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Turn Back the Clock with Exercise

By July 19, 2018 Uncategorized

Turn Back the Clock with Exercise

Good news for people with pre-diabetes: The
recently completed Diabetes Prevention Program study showed
conclusively that you can keep from developing type 2 diabetes by
changing your diet and increasing your level of physical activity. You may even be able to return your blood sugar (glucose) levels to the normal range.

Diet and exercise worked even better than some medications that can
delay the development of diabetes, according to the study. For the
exercise part of the study, participants did 30 minutes a day of
moderate exercise. That, combined with a 5-10% reduction in body
weight, added up to a 58% reduction in diabetes in people who took part.

Being physically active can lower your blood sugar and help insulin
work better. It also improves blood circulation, reduces the risk for
heart disease, relieves stress, and strengthens muscles and bones. And
you don’t have to become a gym rat or play a sport to get its benefits.
Exercise is anything that gets you moving, including dancing, doing
yard work, and walking.

Getting Active: A How-To Guide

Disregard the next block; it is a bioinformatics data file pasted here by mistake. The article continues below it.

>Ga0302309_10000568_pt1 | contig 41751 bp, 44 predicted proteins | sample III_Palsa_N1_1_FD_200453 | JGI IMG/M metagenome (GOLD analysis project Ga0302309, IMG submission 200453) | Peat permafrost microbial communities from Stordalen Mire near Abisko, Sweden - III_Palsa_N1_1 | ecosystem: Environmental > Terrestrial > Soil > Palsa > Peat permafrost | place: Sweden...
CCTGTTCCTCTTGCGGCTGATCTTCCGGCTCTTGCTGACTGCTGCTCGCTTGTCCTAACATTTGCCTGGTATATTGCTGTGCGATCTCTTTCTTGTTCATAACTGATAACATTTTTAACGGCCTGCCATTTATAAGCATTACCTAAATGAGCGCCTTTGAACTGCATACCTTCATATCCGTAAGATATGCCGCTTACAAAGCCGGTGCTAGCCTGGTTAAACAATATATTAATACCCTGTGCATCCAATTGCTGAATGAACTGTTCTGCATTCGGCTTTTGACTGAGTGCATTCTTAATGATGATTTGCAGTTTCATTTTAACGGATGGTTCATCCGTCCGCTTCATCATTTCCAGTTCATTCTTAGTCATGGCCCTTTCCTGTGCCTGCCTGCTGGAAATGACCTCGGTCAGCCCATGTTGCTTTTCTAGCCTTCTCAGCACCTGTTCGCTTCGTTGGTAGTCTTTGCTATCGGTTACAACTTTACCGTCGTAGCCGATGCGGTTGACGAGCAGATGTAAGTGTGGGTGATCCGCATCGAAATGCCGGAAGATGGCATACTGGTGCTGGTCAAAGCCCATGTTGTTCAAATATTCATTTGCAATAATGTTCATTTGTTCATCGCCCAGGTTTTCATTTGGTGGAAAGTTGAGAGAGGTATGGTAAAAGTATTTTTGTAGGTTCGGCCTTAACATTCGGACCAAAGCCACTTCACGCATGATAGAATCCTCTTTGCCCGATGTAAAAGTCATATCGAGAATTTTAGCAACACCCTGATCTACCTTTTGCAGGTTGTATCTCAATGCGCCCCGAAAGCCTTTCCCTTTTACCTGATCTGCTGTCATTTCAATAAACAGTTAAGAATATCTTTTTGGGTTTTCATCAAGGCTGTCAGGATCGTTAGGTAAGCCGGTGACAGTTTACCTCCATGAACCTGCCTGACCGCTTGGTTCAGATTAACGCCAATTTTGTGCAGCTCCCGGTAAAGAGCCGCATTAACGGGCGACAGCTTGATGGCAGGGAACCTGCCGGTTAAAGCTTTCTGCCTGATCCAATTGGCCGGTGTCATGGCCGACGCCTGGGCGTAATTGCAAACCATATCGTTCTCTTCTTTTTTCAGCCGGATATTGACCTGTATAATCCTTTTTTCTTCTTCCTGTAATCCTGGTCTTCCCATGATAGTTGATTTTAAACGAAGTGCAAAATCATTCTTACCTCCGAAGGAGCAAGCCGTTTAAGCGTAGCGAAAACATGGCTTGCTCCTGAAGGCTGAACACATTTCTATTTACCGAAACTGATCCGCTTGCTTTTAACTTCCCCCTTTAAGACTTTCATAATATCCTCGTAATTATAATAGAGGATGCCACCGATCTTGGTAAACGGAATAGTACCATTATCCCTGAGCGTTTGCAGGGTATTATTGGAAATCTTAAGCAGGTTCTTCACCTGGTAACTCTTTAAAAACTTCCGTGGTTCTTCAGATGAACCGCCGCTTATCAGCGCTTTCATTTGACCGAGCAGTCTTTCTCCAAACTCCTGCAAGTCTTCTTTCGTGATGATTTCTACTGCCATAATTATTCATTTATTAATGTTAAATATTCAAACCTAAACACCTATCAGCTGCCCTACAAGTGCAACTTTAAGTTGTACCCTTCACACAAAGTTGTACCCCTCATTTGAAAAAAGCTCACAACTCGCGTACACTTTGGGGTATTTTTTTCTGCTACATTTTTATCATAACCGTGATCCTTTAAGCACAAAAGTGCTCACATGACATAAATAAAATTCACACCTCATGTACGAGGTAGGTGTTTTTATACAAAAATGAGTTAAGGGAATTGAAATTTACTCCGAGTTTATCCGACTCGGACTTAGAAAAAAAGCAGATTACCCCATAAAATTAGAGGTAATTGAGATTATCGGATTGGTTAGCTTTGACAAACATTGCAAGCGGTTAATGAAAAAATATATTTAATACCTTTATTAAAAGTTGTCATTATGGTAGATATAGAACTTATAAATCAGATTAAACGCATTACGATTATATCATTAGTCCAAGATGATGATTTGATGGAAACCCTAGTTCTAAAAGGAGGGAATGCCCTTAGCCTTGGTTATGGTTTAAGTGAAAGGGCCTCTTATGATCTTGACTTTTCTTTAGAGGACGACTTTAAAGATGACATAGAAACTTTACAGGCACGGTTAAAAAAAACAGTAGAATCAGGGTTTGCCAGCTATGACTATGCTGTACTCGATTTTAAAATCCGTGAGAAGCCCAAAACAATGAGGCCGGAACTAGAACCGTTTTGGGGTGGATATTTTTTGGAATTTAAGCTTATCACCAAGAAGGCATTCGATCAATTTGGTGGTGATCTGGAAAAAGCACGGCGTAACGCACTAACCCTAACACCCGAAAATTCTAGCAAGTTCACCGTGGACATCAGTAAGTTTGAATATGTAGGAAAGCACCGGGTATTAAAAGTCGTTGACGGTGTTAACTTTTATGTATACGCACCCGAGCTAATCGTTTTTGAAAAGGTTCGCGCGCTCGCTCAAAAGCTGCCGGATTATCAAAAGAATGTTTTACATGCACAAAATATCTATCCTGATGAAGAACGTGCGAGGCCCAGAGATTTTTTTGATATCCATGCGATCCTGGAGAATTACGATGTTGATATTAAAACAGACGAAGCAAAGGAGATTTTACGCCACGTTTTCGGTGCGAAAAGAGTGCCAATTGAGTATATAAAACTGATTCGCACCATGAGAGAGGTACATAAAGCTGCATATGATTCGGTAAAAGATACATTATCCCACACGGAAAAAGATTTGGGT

For physical fitness, we need three types of activity:

• Aerobic (or cardiovascular) exercise

. This kind of exercise raises your heart rate and makes you breathe
harder. Aim for 30 minutes of aerobic exercise at least 5 days a week.
If you don’t exercise regularly, start with 5 or 10 minutes a day and
add a few more minutes each week. Aerobic exercise includes:

– Dancing
– Walking briskly or jogging
– Swimming or taking a water aerobics class
– Playing tennis
– Biking, either on a stationary bike or outdoors
• Strength training

. This is exercise that builds stronger muscles and bones. As an
added bonus, having bigger muscles makes you burn more calories, even
when you’re resting. Examples of strength training are:

– Weight lifting in a class that uses free weights (not weight machines)
– Weight lifting using weight machines, at a YMCA or health club
– Weight lifting on your own, perhaps using a book or weight-training video
• Flexibility exercises, or stretching

. This increases your flexibility, which means you’ll be less likely
to injure yourself when you work out. Here’s how to stretch the right
way:

– Take a stretching class

– Learn to stretch properly using a video or book

– Ask your healthcare team what the best way is for you to stretch

If your current lifestyle is sedentary, talk to your healthcare
provider about a workout plan. Adding regular exercise to your life
will not only make you feel and look better, it may help you turn back
the clock to a time before you were diagnosed with pre-diabetes and
keep it there.

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